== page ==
According to the website for the 2017 Senior Class Gift campaign, “The goal of Senior Class Gift is to educate soon-to-be alumni about the importance of giving, while establishing a pattern of giving before leaving Yale.”

To some students, giving back to Yale might feel like a natural extension of this principle. Some may come from privileged backgrounds and want the University to continue to provide for those that arrive at Yale in need of financial assistance. Others may feel compelled to show pride for their residential colleges or express thanks to Yale for the experiences that it enabled them to have. Still, others may donate for the purely nonideological reason of wanting to stop receiving messages about donating.

There are also many valid reasons students may feel uncomfortable donating to the Senior Class Gift. In the past few years, Yale has proven itself to be slow to respond to student feedback on mental health services, the naming of its colleges and financial aid. In some cases, Yale’s reluctance to act on this feedback appears to have partially stemmed from a desire to appease its donors (as was the case with the naming of Benjamin Franklin College). With this in mind, it seems reasonable — if not appropriate — that some current students would choose to push back against the University’s decisions by exerting their own form of financial pressure. Some students may also prefer to donate to the groups to whom they feel most indebted, whether it’s their a cappella group, sports team or cultural house.

Despite critics’ charges of apathy or ingratitude, it is evident that many students who abstained from the Senior Class Gift care deeply about the Yale community as well as the world around them. That is why my classmates — Dane Underwood ’17, Sarah Rose ’17 and Naomi Roselaar ’17 — and I are working to organize an Alternative Senior Class Gift campaign. All proceeds from the campaign will go to charitable organizations outside Yale. We are currently working with a mix of local and national organizations: New Haven’s Integrated Refugee & Immigrant Services, Haven Free Clinic, New Haven Planned Parenthood, JUNTA for Progressive Action, the American Civil Liberties Union and the Southern Poverty Law Center, that have all voiced their enthusiastic support of our efforts. We have already set up a Venmo account, @AltClassGift2017, to which people can donate.

Part of our reason for organizing this campaign is to create a classwide effort of charitable giving divorced from any kind of proxy approval rating for the University. We hope the parallels between the original class gift campaign and this one — which will last for a similar amount of time and will request the same $5 minimum donation — will present a valuable opportunity for comparison, particularly when it comes to the rate of senior class participation.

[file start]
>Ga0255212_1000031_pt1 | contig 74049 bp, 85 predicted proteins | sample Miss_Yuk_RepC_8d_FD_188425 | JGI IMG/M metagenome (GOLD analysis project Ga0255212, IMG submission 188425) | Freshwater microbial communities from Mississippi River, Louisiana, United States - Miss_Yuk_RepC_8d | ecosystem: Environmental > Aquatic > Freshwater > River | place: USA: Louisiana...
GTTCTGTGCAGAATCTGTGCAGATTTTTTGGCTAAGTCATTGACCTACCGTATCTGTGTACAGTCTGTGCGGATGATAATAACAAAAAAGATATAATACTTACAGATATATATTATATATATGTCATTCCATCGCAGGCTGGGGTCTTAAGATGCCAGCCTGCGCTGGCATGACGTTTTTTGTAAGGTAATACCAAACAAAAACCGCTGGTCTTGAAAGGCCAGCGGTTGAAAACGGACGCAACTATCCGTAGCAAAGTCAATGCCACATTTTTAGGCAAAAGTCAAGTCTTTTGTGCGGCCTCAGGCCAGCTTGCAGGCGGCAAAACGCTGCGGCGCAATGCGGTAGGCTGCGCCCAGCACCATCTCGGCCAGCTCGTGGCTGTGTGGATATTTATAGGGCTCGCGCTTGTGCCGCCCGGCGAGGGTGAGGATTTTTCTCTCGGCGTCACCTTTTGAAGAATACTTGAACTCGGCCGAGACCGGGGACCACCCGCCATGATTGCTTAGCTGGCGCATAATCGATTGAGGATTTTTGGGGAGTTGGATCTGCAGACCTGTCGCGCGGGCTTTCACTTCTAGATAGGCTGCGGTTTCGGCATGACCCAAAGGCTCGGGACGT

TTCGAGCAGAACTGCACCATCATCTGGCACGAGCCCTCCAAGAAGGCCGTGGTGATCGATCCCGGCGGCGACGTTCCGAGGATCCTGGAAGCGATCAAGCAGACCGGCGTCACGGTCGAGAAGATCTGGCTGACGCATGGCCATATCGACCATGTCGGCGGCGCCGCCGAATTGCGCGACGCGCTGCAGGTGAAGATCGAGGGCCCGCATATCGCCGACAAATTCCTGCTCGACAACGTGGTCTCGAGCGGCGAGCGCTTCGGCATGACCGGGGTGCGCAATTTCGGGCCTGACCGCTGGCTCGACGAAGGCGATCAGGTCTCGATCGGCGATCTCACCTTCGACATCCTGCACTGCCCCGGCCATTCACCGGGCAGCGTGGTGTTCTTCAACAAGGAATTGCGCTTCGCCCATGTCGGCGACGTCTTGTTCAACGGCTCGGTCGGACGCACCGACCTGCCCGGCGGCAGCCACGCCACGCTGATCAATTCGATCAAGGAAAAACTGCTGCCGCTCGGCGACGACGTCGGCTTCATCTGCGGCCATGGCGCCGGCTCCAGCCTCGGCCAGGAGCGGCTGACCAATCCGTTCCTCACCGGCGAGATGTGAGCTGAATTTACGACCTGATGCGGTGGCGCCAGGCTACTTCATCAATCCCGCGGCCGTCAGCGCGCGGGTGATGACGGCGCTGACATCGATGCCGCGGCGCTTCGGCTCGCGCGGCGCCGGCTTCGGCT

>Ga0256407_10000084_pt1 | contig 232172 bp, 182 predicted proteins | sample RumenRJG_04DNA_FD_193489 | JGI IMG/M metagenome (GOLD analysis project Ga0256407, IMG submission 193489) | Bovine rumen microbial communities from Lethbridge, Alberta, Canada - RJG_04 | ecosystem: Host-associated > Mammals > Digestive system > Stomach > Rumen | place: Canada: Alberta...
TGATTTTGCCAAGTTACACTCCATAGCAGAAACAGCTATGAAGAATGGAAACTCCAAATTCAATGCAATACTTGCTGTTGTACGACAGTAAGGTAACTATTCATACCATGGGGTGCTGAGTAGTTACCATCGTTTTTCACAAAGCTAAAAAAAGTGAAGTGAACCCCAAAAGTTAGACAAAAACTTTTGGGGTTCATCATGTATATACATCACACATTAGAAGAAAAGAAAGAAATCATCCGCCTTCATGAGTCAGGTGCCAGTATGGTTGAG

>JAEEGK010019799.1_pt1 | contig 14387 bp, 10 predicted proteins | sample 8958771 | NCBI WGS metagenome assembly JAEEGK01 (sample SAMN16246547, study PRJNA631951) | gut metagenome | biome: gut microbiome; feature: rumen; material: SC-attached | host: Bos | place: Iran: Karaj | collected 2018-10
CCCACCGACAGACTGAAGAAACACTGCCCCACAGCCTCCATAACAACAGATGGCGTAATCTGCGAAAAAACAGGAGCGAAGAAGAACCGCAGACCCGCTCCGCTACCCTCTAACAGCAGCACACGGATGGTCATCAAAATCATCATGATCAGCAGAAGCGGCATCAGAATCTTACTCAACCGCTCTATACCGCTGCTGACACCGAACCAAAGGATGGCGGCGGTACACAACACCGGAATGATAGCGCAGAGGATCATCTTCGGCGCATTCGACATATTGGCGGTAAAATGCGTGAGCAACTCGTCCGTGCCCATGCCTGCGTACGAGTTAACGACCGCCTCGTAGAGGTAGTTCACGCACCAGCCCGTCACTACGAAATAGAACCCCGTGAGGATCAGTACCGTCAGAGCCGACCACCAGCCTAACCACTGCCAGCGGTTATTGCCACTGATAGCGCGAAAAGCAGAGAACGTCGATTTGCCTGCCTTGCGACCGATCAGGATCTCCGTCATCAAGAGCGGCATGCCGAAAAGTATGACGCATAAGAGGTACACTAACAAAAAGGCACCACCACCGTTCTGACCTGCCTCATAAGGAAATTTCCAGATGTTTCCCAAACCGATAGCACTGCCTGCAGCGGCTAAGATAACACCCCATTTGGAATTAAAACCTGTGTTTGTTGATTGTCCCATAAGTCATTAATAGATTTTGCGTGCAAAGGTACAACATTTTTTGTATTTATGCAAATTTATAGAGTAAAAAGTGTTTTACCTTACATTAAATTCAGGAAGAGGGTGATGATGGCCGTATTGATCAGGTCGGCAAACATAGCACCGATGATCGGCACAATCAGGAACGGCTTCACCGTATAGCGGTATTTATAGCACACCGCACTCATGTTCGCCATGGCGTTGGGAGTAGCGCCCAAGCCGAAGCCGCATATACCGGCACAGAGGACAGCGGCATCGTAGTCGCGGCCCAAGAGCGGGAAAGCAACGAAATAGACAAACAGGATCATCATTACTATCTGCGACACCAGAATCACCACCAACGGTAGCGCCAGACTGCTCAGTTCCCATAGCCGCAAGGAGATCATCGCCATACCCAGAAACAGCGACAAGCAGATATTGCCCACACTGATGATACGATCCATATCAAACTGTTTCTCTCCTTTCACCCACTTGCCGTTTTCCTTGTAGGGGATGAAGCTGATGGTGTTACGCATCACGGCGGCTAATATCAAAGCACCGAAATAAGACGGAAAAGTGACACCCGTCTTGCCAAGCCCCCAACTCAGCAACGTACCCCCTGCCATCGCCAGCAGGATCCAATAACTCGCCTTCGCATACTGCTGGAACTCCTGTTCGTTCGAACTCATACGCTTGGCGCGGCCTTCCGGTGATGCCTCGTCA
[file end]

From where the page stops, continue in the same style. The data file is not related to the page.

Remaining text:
That said, our aim is not to stand in direct opposition to the Senior Class Gift. We believe that there is a compelling reason to donate even if one has already given to Yale. Those who buy into the idea of a “culture of giving” should consider how this culture should extend beyond the walls of this University. All Yale students — regardless of their backgrounds — will graduate with the privilege of a Yale degree and access to the social networks and job opportunities that come along with it. This is a privilege that ought to be leveraged not just for personal gain, but for the benefit of society as a whole. Whether you believe this imperative includes Yale is ultimately inconsequential to our aims. This is about something bigger than Yale and far bigger than ourselves.

Our beneficiaries play an essential role in serving that broader community, particularly its most vulnerable members. To local organizations, even small contributions can make a life-altering and perhaps even life-saving difference. Meanwhile, national organizations have the power to reach beyond New Haven to people who may not have access to the same breadth of social services available in this city. We are aware that these are not the only worthy charities and remain open to suggestions.

The Alternative Senior Class Gift campaign will run from now until Mar. 11. Juniors and underclassmen are welcome to contribute, although we will keep track of senior participation separately. More information is available on our Facebook page.

As many have observed over the past few months, we live in an era that does not merely invite civic engagement but also one that demands it. With this gift, we hope to unify the Class of 2017 and the Yale community in an effort to respond to that demand. Together we can help to “ensure a bright future,” not just for the next generation of Yalies but also for current and future members of our local and national community.

Emily Patton is a senior in Davenport College. Contact her at e.patton@yale.edu .